Rutka Laskier, born in 1929 in Gdansk, Poland
13-year-old Rutka and her family were forced to relocate to the Będzin Ghetto in 1942. In the summer of that same year, after selection for group 1a, she managed to escape from a group of Jews destined for transport to the labor camp and return to the ghetto.
“(. . . ) when I looked through the parkan I saw soldiers with rifles aimed at the square, in case someone attempted to escape (. . . ) At 15:00 Kuczynsky arrived and segregation began: 1 – meant return to the ghetto, 1a – meant forced labor, which was far worse than displacement, 2 – meant review process, and 3 – meant displacement or death. Mom with dad and my brothers were assigned 1, and I was assigned 1a. “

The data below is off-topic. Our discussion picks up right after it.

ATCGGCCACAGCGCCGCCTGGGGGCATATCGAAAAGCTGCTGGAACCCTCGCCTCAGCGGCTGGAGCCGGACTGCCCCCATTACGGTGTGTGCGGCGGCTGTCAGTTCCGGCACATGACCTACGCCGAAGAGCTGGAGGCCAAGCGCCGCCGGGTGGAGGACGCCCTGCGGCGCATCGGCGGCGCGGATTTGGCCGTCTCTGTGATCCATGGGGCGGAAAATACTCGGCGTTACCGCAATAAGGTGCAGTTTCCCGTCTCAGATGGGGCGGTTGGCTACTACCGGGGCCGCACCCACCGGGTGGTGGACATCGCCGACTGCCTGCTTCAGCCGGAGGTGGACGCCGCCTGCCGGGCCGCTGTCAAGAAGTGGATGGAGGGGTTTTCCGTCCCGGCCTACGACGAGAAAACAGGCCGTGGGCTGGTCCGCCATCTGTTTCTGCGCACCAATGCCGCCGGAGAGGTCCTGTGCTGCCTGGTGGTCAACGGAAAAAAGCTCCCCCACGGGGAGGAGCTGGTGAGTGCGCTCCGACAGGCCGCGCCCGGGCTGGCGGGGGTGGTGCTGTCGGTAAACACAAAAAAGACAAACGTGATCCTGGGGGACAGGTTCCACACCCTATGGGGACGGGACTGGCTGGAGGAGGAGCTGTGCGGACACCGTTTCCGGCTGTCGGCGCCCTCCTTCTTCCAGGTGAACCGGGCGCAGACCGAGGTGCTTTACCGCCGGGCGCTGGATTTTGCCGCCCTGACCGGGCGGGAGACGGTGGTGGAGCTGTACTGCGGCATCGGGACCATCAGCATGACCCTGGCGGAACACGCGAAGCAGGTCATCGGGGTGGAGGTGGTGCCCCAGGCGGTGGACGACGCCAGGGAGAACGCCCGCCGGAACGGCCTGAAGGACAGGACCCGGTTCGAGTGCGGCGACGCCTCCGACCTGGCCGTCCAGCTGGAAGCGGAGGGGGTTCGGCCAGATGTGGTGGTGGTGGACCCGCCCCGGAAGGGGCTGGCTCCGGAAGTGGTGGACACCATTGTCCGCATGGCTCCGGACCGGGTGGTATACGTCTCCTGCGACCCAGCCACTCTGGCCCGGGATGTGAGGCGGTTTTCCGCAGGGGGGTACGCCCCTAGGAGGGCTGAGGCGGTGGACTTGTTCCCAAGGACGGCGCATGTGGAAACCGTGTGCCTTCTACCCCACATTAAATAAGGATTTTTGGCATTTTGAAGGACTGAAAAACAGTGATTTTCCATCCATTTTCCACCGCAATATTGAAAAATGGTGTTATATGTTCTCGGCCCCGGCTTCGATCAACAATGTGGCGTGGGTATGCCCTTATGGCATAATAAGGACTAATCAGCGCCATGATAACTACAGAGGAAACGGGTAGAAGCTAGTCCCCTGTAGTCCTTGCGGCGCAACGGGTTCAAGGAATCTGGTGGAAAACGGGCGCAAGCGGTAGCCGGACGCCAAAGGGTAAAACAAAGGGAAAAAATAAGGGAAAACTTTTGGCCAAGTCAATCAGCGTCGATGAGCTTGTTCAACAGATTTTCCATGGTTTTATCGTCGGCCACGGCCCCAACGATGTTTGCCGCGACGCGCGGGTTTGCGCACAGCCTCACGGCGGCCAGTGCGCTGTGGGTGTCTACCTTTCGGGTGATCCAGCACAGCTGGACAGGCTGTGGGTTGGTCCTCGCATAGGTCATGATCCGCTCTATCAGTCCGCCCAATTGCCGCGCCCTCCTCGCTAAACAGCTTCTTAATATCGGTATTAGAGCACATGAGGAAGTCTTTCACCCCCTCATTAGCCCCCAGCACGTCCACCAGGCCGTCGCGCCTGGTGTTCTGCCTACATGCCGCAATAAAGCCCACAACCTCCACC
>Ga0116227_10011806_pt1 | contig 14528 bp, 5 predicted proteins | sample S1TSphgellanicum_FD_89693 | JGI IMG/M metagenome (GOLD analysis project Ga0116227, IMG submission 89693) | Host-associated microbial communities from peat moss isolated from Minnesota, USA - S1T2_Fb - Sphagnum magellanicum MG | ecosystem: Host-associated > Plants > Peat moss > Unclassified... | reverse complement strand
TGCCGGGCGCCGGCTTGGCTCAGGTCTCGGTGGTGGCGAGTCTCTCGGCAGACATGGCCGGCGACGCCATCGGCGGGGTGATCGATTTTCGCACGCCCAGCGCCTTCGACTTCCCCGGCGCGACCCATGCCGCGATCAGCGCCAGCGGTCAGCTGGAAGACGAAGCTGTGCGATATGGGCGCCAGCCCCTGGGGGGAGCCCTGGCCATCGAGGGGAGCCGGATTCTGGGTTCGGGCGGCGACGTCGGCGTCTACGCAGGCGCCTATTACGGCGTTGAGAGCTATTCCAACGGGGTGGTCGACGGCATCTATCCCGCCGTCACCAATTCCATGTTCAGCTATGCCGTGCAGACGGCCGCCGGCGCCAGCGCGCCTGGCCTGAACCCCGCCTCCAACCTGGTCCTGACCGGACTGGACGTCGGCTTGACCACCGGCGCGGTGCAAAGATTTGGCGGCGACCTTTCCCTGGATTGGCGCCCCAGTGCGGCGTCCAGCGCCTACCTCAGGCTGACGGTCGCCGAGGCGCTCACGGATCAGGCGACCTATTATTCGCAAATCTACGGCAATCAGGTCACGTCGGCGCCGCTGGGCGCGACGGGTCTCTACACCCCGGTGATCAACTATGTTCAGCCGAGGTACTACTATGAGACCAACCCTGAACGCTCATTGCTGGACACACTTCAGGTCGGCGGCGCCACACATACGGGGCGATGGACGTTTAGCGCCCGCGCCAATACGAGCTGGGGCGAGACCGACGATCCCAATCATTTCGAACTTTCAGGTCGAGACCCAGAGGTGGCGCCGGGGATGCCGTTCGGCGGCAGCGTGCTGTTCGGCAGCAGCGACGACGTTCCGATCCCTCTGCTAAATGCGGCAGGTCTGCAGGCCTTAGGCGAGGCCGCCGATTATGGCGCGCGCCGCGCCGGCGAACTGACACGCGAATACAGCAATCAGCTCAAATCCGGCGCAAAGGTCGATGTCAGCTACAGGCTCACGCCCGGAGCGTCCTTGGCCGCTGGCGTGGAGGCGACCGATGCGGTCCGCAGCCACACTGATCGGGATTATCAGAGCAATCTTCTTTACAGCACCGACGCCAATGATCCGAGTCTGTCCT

Rutka then managed to escape. . . “I jumped out of a small outbuilding, the first floor, though nothing happened to me, only my lips were bitten and bleeding (. . . )”.
From January to April 1943, 14-year-old Rutka kept a personal diary in which she documented her emotions and growing up in an atmosphere of organized destruction of her entire world.